The Sixth Circuit affirms a jury verdict for an in-house lawyer in Tennessee, including $92,000.00 in compensatory damages and $18,184.32 in backpay. The court holds that the jury could have found that the employer violated the Americans with Disabilities Act (and state law) duty to accommodate, by failing to allow a ten-week period of telecommuting during the lawyer’s pregnancy bedrest.
Mosby-Meachem v. Memphis Light, Gas & Water Div., No. 17-5483 (6th Cir. Feb. 21, 2018): MLG&W’s in-house law department had, on paper, a strict 8:30am-5:00pm attendance policy for its lawyers. “However, [it] did not maintain a formal written telecommuting policy at that time, and in practice, employees often telecommuted.”
Lawyer Mosby-Meachem was placed on “modified bed rest” in January of 2013, for approximately ten weeks, after surgery during a risky pregnancy. During the bed rest, “she was restricted from engaging in prolonged standing or sitting and from lifting heavy objects. Upon receiving these instructions from her doctors, Mosby-Meachem called [vice president and general counsel] Patterson and informed Patterson of her diagnosis.”
The same week, Mosby-Meachem formally submitted an accommodation request to work from home. But the company’s ADA Committee (on which Patterson sat) rejected the proposal, stating “that physical presence was an essential function of Mosby-Meachem’s job, and teleworking created concerns about maintaining confidentiality.” Her appeals were denied, and she was prevented from working from January 30 to April 1, when she was medically cleared to return to work. Her time off from work was partly but not entirely covered by FMLA and short-term disability.
Mosby-Meachem sued under the ADA and Tennessee Human Rights Act for the lost backpay and compensatory relief for failure to accommodate. The jury awarded her a verdict, and the district court denied both judgment as a matter of law and a motion for a new trial (based on evidence and instructional errors). The district court also refused to reduce the backpay award for the period when plaintiff was automatically suspended from practice by the state for failure to pay her dues.
The Sixth Circuit affirms. MLG&W’s main argument on appeal was that the plaintiff presented insufficient evidence that she was a qualified person with a disability, because physical attendance was an essential function of the job of in-house lawyer. Despite there being evidence that supported this argument (a written job description, testimony of former employees in the office, and even plaintiff’s own testimony), the panel holds that the jury could have held in favor of the plaintiff:
“Mosby-Meachem proffered other evidence at trial, including testimony from coworkers, from which a jury could reasonably conclude that she was otherwise qualified to perform her job from home for ten weeks without being physically present in the office …. For example, several MLG&W employees as well as outside counsel who worked with Mosby-Meachem testified that they felt she could perform all essential functions during the 10-week period working from home.”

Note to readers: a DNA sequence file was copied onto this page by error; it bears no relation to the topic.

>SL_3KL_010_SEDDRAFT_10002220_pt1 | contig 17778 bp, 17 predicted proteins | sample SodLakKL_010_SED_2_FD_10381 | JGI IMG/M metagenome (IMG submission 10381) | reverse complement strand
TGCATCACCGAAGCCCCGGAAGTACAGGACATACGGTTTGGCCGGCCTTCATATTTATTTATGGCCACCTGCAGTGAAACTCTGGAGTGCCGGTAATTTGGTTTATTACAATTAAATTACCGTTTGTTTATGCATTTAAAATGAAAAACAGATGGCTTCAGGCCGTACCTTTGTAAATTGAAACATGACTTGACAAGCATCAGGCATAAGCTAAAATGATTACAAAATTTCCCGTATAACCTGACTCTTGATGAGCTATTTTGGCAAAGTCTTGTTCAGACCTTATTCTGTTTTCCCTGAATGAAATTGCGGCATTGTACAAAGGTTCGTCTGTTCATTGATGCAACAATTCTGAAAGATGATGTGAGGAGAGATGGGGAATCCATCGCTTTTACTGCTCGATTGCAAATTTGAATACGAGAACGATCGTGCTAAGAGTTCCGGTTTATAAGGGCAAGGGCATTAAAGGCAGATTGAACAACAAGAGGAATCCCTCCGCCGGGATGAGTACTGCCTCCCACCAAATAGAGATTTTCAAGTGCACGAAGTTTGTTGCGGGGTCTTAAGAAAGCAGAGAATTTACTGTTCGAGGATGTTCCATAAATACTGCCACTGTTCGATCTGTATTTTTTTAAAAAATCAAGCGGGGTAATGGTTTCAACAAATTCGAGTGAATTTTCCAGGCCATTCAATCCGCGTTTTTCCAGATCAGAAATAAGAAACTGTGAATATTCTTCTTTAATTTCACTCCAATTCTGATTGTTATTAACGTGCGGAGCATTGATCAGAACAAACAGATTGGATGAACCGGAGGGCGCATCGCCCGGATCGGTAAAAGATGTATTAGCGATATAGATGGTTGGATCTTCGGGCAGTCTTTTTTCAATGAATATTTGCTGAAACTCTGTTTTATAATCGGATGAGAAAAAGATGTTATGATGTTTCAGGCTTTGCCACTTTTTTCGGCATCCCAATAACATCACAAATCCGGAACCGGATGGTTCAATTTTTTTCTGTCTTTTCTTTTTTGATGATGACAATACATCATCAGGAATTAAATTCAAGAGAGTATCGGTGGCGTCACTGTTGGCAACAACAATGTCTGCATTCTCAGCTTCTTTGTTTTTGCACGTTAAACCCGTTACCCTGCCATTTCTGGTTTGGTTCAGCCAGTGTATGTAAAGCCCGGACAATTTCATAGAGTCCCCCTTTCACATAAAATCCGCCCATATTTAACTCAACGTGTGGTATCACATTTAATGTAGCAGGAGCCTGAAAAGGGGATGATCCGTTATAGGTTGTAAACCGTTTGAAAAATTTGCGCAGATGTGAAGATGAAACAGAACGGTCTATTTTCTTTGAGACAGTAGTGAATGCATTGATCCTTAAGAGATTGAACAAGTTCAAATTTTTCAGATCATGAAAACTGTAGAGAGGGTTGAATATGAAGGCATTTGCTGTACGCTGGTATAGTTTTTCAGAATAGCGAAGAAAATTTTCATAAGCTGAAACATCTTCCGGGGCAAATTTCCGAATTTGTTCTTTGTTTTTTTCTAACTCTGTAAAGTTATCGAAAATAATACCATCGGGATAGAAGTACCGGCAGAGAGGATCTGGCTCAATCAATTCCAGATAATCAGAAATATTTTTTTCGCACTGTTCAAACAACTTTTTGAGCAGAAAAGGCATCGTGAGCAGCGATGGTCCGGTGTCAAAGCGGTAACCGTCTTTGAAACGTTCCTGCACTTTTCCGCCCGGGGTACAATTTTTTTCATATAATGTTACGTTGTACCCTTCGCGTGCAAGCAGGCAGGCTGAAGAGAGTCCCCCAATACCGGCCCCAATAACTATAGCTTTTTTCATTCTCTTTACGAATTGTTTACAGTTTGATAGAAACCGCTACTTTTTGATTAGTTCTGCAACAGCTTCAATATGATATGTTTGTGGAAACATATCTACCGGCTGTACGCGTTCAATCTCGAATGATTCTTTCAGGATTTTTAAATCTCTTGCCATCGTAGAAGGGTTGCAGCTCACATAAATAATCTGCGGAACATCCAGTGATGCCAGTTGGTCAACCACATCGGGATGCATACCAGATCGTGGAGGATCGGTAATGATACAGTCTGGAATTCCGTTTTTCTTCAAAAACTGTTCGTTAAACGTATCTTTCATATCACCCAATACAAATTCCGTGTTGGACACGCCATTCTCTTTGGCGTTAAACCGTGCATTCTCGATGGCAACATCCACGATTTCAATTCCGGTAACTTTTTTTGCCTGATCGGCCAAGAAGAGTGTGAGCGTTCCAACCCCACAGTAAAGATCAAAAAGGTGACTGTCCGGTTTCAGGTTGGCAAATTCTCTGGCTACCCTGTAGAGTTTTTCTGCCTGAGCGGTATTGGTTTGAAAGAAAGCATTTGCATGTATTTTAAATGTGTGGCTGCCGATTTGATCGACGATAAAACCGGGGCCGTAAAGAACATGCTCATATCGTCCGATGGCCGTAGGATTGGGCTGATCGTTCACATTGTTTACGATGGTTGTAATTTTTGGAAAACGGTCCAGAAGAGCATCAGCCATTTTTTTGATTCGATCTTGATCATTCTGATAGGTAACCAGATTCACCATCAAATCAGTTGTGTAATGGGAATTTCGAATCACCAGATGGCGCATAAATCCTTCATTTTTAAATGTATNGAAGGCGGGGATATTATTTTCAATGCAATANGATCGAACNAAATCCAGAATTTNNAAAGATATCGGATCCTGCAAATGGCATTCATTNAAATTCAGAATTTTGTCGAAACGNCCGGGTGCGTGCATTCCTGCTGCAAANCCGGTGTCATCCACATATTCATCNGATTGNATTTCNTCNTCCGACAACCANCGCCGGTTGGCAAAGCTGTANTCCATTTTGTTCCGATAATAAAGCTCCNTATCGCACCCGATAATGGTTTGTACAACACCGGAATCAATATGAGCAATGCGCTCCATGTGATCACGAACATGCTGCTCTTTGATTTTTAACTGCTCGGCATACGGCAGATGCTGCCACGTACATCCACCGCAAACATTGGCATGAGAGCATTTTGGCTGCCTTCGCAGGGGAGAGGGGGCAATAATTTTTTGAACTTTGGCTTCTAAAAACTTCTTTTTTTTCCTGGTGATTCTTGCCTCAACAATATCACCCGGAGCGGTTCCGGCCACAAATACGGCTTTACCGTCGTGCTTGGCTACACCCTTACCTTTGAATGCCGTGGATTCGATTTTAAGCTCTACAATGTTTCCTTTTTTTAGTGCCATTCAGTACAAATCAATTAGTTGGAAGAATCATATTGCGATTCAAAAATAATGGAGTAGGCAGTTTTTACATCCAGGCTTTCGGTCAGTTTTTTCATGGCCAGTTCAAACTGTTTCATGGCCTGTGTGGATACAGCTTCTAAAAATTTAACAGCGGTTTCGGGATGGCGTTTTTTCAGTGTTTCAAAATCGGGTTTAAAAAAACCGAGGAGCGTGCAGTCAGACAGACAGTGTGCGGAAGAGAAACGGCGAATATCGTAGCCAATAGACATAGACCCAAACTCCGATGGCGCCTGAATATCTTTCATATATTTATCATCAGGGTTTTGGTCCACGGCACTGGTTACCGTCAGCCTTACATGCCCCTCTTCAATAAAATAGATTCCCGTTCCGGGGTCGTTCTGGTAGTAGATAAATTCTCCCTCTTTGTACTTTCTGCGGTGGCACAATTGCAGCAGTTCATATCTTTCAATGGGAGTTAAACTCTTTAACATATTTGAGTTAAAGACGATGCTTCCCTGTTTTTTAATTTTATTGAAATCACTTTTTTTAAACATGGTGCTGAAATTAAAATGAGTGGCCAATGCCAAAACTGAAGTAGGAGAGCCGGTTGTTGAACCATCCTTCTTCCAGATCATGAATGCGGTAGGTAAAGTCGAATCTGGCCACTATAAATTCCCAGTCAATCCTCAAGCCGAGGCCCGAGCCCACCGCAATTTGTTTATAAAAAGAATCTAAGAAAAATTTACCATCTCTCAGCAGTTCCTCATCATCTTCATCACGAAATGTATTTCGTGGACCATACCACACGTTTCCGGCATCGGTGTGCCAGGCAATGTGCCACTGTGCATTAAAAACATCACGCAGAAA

The plaintiff also president testimony of two outside counsel who testified that they believed she could perform her work temporarily from home. And she presented evidence that poked holes in the company’s presentation, such as testifying that the job description was based on a 20-year-old survey, “did not reflect changes in the job that have resulted from technological advancements since that time,” and included tasks (such as trying cases and deposing witnesses) that she hadn’t performed in eight years.
The panel distinguished recent precedent EEOC v. Ford Motor Co., 782 F.3d 753 (6th Cir. 2015) (en banc), and Williams v. AT&T Mobility Services LLC, 847 F.3d 384 (6th Cir. 2017), as cases involving requests for open-ended (instead of finite) telecommuting.
Finally, “Mosby-Meachem presented evidence that MLG&W did not in fact engage in an interactive process, but rather had already determined what accommodation it was willing to offer [sick leave and short-term disability] before ever speaking with Mosby-Meachem.” Executives on the ADA Committee had stated that they would never grant a telecommuting request regardless of the circumstances.
The panel also affirms denial of a new trial, finding that (1) the verdict was not against the great weight of evidence; (2) it was not error for the plaintiff (by way of background) to testify about her personal knowledge and expertise in disability-discrimination law; (3) the verdict form was not erroneous; and (4) the district court properly excluded evidence about the lack of financial hardship to the plaintiff (such evidence would have been irrelevant to the accommodation).
Finally, the panel holds that there was no error in refusing to discount backpay for the short period when the plaintiff was administratively suspended from practice for failure to pay her bar renewal fee. “[I]t is undisputed that neither party was aware that Mosby-Meachem’s law license was suspended during the relevant time frame and that-had MLG&W not denied her requested accommodation-Mosby-Meachem would have received her full pay for work performed during this time.”